The £30m drama funding boost handed to BBC1 under the radical changes to BBC3 will be used to commission content that appeals to young audiences, Danny Cohen has pledged.
The BBC director of television told 300 indies on Wednesday that BBC3’s proposed move online next year means that “everyone at the BBC now has an even greater commitment than ever to ensure their work and their services reaches young audiences”.
He admitted that taking BBC3 off-air will result in the loss of younger viewers, but the corporation will attempt to address this through “a number of strategic moves”.
As well as airing BBC3’s online content on BBC1, the main channel’s increased drama budget will be used to commission more young-skewing scripted series. Although the plans are yet to be drawn up, drama controller Ben Stephenson’s ambitions are likely to be more nuanced then simply ordering overtly youth-orientated shows, such as Atlantis.
Cohen also said the BBC3 online debut will be backed by an ambitious marketing campaign. “We will treat the move of BBC3 to an online service as a channel launch with its attendant marketing push. We will be asking the entire BBC to get behind it and make it a huge moment for the corporation,” he said.
Cohen, who himself ran BBC3 between 2007 and 2010, added that the proposed launch of BBC1+1 will also help with efforts to connect with youth, because “all the research shows that +1 channels skew younger”.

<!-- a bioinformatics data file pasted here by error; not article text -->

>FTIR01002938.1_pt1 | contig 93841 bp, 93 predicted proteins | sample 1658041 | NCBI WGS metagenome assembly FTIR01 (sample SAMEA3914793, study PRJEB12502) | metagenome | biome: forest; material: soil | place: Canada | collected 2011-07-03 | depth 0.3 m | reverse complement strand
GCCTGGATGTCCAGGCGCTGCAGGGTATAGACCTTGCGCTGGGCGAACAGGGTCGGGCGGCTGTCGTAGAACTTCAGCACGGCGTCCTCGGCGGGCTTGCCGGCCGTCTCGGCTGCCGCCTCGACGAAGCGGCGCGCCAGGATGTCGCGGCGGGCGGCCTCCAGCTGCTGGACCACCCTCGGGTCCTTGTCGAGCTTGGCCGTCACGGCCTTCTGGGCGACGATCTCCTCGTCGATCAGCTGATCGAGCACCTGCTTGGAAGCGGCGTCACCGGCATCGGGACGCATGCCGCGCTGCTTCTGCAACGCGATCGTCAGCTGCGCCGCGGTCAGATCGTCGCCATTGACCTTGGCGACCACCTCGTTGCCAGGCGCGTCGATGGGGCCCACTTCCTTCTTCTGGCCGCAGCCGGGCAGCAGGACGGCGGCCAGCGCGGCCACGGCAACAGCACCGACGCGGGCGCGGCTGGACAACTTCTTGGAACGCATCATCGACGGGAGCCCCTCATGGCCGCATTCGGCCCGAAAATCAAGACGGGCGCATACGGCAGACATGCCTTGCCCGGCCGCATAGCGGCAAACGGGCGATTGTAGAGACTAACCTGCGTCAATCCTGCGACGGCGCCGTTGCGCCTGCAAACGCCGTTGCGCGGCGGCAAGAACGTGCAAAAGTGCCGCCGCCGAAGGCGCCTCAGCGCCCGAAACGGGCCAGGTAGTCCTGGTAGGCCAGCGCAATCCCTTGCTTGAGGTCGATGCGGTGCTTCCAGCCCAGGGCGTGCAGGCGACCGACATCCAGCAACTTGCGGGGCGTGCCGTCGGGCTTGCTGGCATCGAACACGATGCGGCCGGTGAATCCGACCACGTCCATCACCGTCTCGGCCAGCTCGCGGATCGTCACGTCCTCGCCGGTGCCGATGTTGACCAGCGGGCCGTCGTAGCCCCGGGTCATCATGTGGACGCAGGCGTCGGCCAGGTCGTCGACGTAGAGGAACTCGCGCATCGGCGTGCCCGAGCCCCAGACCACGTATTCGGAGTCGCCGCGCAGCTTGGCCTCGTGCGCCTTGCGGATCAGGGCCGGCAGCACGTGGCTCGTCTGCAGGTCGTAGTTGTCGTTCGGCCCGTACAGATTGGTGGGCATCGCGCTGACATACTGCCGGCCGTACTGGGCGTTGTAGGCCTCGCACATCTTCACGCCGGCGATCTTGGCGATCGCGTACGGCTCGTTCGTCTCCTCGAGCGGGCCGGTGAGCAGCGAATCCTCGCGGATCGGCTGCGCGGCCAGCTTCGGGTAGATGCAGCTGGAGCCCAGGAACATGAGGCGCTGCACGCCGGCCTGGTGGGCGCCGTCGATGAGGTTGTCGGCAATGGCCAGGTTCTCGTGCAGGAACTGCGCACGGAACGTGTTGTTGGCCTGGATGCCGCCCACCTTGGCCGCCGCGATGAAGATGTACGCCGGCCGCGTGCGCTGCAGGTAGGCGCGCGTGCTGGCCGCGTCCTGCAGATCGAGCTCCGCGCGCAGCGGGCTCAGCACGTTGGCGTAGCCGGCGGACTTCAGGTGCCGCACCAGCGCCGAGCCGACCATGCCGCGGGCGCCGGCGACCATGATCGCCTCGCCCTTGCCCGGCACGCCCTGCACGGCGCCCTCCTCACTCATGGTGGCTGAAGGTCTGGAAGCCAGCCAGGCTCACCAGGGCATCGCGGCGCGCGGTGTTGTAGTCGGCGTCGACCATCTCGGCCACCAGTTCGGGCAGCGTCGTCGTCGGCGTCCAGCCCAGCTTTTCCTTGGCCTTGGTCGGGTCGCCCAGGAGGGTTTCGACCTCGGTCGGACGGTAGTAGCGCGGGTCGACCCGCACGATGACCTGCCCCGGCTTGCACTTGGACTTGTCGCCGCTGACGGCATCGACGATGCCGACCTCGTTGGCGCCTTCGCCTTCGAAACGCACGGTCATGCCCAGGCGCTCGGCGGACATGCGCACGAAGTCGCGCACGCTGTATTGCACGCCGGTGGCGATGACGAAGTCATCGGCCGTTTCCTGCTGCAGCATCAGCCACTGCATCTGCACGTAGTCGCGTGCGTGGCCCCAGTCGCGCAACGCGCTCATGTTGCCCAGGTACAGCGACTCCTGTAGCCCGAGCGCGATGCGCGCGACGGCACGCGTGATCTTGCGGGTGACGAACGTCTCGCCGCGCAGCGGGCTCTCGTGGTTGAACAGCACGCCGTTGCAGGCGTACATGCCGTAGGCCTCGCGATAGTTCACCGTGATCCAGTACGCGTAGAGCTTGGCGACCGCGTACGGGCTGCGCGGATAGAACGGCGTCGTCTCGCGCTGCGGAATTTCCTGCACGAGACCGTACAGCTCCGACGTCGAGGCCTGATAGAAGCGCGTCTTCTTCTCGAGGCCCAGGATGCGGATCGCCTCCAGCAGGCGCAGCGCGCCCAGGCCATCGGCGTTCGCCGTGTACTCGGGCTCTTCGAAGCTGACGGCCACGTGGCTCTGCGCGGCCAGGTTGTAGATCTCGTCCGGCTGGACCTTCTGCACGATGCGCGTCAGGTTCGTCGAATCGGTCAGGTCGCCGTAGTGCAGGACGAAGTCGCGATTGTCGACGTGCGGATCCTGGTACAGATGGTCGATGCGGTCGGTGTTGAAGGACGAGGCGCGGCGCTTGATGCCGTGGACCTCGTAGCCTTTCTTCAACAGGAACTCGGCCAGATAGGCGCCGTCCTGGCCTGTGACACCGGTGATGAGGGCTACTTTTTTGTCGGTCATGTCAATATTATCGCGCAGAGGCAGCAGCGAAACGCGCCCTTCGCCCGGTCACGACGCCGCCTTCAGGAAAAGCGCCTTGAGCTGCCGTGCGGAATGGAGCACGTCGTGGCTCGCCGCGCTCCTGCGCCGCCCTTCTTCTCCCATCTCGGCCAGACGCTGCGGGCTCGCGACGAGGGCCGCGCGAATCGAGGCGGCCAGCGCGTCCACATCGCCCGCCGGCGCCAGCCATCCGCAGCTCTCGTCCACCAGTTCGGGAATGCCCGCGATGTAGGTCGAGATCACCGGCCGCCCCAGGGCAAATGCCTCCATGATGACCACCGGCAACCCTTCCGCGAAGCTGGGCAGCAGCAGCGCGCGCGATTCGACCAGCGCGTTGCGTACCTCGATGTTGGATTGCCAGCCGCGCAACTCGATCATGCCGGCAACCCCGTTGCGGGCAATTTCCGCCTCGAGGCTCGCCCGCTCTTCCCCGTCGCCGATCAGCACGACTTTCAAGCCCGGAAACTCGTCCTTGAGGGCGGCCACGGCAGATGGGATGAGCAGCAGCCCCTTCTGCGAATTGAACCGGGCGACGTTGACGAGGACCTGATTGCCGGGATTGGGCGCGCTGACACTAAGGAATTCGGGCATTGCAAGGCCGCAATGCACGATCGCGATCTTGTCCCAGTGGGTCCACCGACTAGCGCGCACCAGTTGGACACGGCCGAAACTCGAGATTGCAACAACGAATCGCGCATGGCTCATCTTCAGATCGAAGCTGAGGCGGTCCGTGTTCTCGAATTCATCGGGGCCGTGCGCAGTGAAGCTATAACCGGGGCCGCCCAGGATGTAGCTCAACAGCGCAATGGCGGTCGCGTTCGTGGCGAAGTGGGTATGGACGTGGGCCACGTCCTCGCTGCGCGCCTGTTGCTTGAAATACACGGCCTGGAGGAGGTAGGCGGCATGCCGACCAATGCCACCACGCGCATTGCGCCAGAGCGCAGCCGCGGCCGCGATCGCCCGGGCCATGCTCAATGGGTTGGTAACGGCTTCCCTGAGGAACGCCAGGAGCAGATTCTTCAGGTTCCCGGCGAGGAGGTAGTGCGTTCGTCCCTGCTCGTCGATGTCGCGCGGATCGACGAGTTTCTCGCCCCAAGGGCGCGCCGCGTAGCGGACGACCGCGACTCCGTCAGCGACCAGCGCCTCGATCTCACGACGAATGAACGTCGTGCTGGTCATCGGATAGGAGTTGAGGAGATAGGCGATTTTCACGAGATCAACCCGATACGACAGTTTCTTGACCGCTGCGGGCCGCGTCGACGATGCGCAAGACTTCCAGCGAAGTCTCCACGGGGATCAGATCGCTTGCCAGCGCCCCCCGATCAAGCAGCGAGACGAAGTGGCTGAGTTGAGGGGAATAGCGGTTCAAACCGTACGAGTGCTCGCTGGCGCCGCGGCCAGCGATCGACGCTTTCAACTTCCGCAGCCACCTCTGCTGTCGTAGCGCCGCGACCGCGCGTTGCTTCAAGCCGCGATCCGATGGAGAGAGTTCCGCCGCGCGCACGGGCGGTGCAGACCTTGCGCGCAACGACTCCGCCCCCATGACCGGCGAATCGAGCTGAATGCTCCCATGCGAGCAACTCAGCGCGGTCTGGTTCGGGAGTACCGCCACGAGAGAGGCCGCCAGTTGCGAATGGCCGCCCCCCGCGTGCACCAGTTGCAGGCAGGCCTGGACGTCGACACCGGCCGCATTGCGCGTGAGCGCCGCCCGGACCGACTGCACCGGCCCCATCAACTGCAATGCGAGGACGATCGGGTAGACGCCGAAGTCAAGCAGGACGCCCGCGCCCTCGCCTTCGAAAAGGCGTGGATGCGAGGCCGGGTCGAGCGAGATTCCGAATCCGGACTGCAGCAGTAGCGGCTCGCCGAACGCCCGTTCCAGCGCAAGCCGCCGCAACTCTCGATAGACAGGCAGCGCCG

‘Break traditional shackles’
The BBC director of television also used his speech to argue that moving BBC3 online will provide the “freedom to break traditional shackles” that exist in linear television. He added that the service will also foster closer ties with BBC Radio 1.
“There is a huge creativity opportunity here to create new formats, new programme lengths and to reach young audiences in an ever growing number of ways,” Cohen said. “What will we learn about the length we want to make each episode of our dramas or comedies, perhaps learning from new market players like Netflix and Amazon.”
The former BBC1 controller also made clear that if the BBC receives another licence fee cut during charter renewal negotiations next year, then BBC4 will fall within the crosshairs of the corporation’s savings initiatives.
He said: “I think that over the last decade or so when the BBC has had to find savings, BBC Management has essentially pushed the problem down on to producers with smaller budgets and longer working hours. Big decisions, big choices have been avoided. I don’t want to do that again.”
“If, for example, the BBC was to receive a cut in its licence fee in 2016-17, we will need to look at BBC4 next in order to ensure we maintain our quality and budget levels on BBC1, BBC2 and the iPlayer.”